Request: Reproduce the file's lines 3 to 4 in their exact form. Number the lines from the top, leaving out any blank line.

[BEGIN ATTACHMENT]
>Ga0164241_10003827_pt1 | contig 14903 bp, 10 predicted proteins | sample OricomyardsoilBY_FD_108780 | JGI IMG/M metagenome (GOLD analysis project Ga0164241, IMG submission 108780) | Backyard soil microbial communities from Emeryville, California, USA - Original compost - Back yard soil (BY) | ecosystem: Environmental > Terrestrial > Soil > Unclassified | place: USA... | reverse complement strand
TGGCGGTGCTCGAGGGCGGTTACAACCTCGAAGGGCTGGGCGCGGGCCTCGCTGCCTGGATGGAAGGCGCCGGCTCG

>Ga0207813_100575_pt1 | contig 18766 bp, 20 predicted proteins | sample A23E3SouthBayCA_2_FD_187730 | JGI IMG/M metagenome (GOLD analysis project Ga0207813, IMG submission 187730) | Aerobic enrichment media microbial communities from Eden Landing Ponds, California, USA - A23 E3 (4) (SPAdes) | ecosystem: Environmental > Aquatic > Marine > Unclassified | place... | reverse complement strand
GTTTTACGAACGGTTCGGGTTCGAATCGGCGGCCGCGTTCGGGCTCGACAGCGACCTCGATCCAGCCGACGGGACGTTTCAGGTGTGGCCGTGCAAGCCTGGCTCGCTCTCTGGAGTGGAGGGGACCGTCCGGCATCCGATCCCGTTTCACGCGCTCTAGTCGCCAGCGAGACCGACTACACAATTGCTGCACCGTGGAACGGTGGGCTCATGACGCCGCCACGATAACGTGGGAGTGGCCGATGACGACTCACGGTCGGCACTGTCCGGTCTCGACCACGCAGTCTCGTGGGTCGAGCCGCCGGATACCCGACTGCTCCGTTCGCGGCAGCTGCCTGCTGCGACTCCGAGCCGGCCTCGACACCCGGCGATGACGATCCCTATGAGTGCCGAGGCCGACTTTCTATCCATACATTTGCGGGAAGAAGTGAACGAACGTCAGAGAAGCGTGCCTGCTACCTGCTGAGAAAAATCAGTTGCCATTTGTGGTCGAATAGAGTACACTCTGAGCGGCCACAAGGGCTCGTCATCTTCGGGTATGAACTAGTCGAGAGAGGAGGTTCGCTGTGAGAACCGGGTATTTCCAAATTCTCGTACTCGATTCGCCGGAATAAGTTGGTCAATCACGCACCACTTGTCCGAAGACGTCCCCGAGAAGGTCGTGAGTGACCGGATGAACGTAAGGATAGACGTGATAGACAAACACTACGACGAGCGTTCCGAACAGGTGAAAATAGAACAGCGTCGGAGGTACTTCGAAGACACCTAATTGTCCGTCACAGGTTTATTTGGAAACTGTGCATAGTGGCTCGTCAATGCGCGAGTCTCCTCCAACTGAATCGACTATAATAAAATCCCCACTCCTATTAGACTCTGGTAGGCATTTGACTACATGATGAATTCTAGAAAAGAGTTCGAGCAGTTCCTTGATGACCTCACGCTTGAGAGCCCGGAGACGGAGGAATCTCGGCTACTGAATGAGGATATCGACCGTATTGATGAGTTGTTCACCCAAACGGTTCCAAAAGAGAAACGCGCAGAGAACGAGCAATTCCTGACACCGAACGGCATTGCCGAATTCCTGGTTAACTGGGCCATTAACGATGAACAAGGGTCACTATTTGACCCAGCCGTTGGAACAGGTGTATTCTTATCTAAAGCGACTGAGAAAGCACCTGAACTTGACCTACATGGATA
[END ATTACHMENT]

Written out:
>Ga0207813_100575_pt1 | contig 18766 bp, 20 predicted proteins | sample A23E3SouthBayCA_2_FD_187730 | JGI IMG/M metagenome (GOLD analysis project Ga0207813, IMG submission 187730) | Aerobic enrichment media microbial communities from Eden Landing Ponds, California, USA - A23 E3 (4) (SPAdes) | ecosystem: Environmental > Aquatic > Marine > Unclassified | place... | reverse complement strand
GTTTTACGAACGGTTCGGGTTCGAATCGGCGGCCGCGTTCGGGCTCGACAGCGACCTCGATCCAGCCGACGGGACGTTTCAGGTGTGGCCGTGCAAGCCTGGCTCGCTCTCTGGAGTGGAGGGGACCGTCCGGCATCCGATCCCGTTTCACGCGCTCTAGTCGCCAGCGAGACCGACTACACAATTGCTGCACCGTGGAACGGTGGGCTCATGACGCCGCCACGATAACGTGGGAGTGGCCGATGACGACTCACGGTCGGCACTGTCCGGTCTCGACCACGCAGTCTCGTGGGTCGAGCCGCCGGATACCCGACTGCTCCGTTCGCGGCAGCTGCCTGCTGCGACTCCGAGCCGGCCTCGACACCCGGCGATGACGATCCCTATGAGTGCCGAGGCCGACTTTCTATCCATACATTTGCGGGAAGAAGTGAACGAACGTCAGAGAAGCGTGCCTGCTACCTGCTGAGAAAAATCAGTTGCCATTTGTGGTCGAATAGAGTACACTCTGAGCGGCCACAAGGGCTCGTCATCTTCGGGTATGAACTAGTCGAGAGAGGAGGTTCGCTGTGAGAACCGGGTATTTCCAAATTCTCGTACTCGATTCGCCGGAATAAGTTGGTCAATCACGCACCACTTGTCCGAAGACGTCCCCGAGAAGGTCGTGAGTGACCGGATGAACGTAAGGATAGACGTGATAGACAAACACTACGACGAGCGTTCCGAACAGGTGAAAATAGAACAGCGTCGGAGGTACTTCGAAGACACCTAATTGTCCGTCACAGGTTTATTTGGAAACTGTGCATAGTGGCTCGTCAATGCGCGAGTCTCCTCCAACTGAATCGACTATAATAAAATCCCCACTCCTATTAGACTCTGGTAGGCATTTGACTACATGATGAATTCTAGAAAAGAGTTCGAGCAGTTCCTTGATGACCTCACGCTTGAGAGCCCGGAGACGGAGGAATCTCGGCTACTGAATGAGGATATCGACCGTATTGATGAGTTGTTCACCCAAACGGTTCCAAAAGAGAAACGCGCAGAGAACGAGCAATTCCTGACACCGAACGGCATTGCCGAATTCCTGGTTAACTGGGCCATTAACGATGAACAAGGGTCACTATTTGACCCAGCCGTTGGAACAGGTGTATTCTTATCTAAAGCGACTGAGAAAGCACCTGAACTTGACCTACATGGATA